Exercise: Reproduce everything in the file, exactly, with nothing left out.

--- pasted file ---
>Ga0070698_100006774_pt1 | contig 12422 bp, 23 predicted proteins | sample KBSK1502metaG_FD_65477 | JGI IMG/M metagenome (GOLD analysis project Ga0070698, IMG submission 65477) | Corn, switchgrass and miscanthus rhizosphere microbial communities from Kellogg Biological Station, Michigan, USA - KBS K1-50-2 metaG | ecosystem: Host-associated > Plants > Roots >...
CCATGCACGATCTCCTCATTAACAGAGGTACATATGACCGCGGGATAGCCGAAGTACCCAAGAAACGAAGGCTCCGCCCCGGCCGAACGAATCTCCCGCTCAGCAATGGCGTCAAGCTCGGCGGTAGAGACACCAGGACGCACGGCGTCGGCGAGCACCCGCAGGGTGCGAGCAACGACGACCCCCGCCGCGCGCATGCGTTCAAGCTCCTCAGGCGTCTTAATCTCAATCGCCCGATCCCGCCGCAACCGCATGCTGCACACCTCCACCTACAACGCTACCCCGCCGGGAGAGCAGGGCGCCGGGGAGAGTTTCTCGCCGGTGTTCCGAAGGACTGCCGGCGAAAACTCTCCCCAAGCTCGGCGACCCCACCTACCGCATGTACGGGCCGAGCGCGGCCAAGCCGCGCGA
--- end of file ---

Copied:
>Ga0070698_100006774_pt1 | contig 12422 bp, 23 predicted proteins | sample KBSK1502metaG_FD_65477 | JGI IMG/M metagenome (GOLD analysis project Ga0070698, IMG submission 65477) | Corn, switchgrass and miscanthus rhizosphere microbial communities from Kellogg Biological Station, Michigan, USA - KBS K1-50-2 metaG | ecosystem: Host-associated > Plants > Roots >...
CCATGCACGATCTCCTCATTAACAGAGGTACATATGACCGCGGGATAGCCGAAGTACCCAAGAAACGAAGGCTCCGCCCCGGCCGAACGAATCTCCCGCTCAGCAATGGCGTCAAGCTCGGCGGTAGAGACACCAGGACGCACGGCGTCGGCGAGCACCCGCAGGGTGCGAGCAACGACGACCCCCGCCGCGCGCATGCGTTCAAGCTCCTCAGGCGTCTTAATCTCAATCGCCCGATCCCGCCGCAACCGCATGCTGCACACCTCCACCTACAACGCTACCCCGCCGGGAGAGCAGGGCGCCGGGGAGAGTTTCTCGCCGGTGTTCCGAAGGACTGCCGGCGAAAACTCTCCCCAAGCTCGGCGACCCCACCTACCGCATGTACGGGCCGAGCGCGGCCAAGCCGCGCGA